## Thursday, December 09, 2010

### Mark Twain

A Plan for the Improvement of English Spelling
by Mark Twain

For example, in Year 1 that useless letter "c" would be dropped to be replased either by "k" or "s", and likewise "x" would no longer be part of the alphabet. The only kase in which "c" would be retained would be the "ch" formation, which will be dealt with later. Year 2 might reform "w" spelling, so that "which" and "one" would take the same konsonant, wile Year 3 might well abolish "y" replasing it with "i" and Iear 4 might fiks the "g/j" anomali wonse and for all. Jenerally, then, the improvement would kontinue iear bai iear with Iear 5 doing awai with useless double konsonants, and Iears 6-12 or so modifaiing vowlz and the rimeining voist and unvoist konsonants. Bai Iear 15 or sou, it wud fainali bi posibl tu meik ius ov thi ridandant letez "c", "y" and "x" -- bai now jast a memori in the maindz ov ould doderez -- tu riplais "ch", "sh", and "th" rispektivli. Fainali, xen, aafte sam 20 iers ov orxogrefkl riform, wi wud hev a lojikl, kohirnt speling in ius xrewawt xe Ingliy-spiking werld.

## Tuesday, November 16, 2010

### .NET: IEnumerable is *not* lazy

Just spent ten minutes working this one out.

If you have a variable

IEnumerable<Foo> SomeFoos = [...LINQ expression returning an enumerable...];

and then do this

foreach (var foo in SomeFoos) { [...update foo...] }

you will almost certainly not see any changes in the values in SomeFoos.  Why not?  Because each time you iterate through SomeFoos, the enumerator is run again, quite possibly recreating each item.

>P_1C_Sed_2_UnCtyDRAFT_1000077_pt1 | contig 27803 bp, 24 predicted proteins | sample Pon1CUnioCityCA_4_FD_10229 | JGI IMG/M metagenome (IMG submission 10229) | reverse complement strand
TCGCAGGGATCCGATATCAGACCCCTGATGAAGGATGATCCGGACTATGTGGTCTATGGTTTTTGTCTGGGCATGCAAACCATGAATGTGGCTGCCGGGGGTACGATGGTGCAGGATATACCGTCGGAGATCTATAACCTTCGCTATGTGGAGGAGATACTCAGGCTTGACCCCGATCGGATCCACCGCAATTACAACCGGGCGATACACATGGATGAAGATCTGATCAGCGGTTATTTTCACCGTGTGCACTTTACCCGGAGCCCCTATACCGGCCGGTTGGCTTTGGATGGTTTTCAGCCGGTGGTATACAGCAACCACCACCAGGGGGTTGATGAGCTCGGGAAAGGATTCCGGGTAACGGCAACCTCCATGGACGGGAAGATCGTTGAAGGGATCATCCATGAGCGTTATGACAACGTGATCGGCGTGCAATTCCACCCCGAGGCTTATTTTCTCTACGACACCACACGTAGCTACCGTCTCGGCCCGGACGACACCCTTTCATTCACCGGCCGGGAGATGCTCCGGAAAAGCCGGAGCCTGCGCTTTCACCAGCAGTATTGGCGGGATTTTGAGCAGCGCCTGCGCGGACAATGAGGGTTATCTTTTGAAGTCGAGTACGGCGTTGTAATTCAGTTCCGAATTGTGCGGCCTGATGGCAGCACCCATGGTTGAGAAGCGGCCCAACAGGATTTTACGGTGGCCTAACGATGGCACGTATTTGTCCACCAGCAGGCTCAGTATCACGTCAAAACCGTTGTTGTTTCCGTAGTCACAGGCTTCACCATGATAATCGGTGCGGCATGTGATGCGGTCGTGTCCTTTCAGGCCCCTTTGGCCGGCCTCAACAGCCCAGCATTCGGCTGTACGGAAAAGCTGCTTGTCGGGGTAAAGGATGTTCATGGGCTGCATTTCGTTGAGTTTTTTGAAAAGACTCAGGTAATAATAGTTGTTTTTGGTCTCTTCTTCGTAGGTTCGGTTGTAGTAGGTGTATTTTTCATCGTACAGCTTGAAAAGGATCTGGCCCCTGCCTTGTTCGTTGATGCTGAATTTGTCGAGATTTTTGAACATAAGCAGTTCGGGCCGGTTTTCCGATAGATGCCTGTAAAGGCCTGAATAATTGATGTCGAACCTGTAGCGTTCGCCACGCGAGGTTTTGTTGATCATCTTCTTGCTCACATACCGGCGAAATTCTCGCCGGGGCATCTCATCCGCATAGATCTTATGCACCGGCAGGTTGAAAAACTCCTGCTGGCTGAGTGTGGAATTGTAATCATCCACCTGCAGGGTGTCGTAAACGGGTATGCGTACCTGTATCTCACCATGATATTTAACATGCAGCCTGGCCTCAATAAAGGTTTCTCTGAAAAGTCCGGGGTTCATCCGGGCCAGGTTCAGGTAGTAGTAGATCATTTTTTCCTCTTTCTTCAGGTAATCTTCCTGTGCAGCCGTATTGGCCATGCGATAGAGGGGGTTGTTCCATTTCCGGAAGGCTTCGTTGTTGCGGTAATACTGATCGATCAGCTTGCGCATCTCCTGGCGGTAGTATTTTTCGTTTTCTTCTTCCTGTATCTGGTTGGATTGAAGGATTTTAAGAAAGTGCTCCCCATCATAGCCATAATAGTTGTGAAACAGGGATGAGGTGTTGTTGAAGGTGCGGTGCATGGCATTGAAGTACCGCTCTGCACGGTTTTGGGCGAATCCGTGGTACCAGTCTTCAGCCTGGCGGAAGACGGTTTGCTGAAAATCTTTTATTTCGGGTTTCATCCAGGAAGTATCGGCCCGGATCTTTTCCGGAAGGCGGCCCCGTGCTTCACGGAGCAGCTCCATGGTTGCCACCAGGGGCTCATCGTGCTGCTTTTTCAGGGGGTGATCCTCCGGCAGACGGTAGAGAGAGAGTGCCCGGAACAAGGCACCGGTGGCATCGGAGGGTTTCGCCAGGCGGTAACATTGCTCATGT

A solution is to force each item in SomeFoos to be manifested once.  For example,

List<Foo> SomeFoos = [...LINQ expression returning an enumerable...].ToList();

Now things will work as expected.

[N.B.  When I say "laziness", I refer to the standard functional programming practice of replacing an evaluated thunk with the result, thereby avoiding any repeated processing effort on subsequent reads of the thunk.]

## Thursday, November 11, 2010

### WPF: Making ListBoxItems stretch the width of the ListBox

This is unbelievably hard for something which must be universally desired.

By default, ListBoxItems occupy the width required by their contents, not by the width of the containing ListBox.  This causes your optimistically formatted columns in each ListBox to fail to align.

Instead, add this in the Resources section:

<Style x:Key="StretchingListBoxItemStyle" TargetType="ListBoxItem">
<Setter Property="HorizontalContentAlignment" Value="Stretch"/>
</Style>

and add ItemContainerStyle="{StaticResource StretchingListBoxItemStyle}" to your ListBox attributes.

Strewth.

## Friday, October 08, 2010

### How to Make Visual Studio Really, Really Responsive

Turn off ReSharper.  So far, I miss it not a whit.

### Configuring Visual Studio 2010's Tooltip Colours

This has taken some finding.  First, install the Productivity PowerTools Add-in.  Then go to Tools > Options... > Environment > Fonts and Colors > Text Editor and change the settings for the Signature Help items.

## Friday, October 01, 2010

### Making things stretch in WPF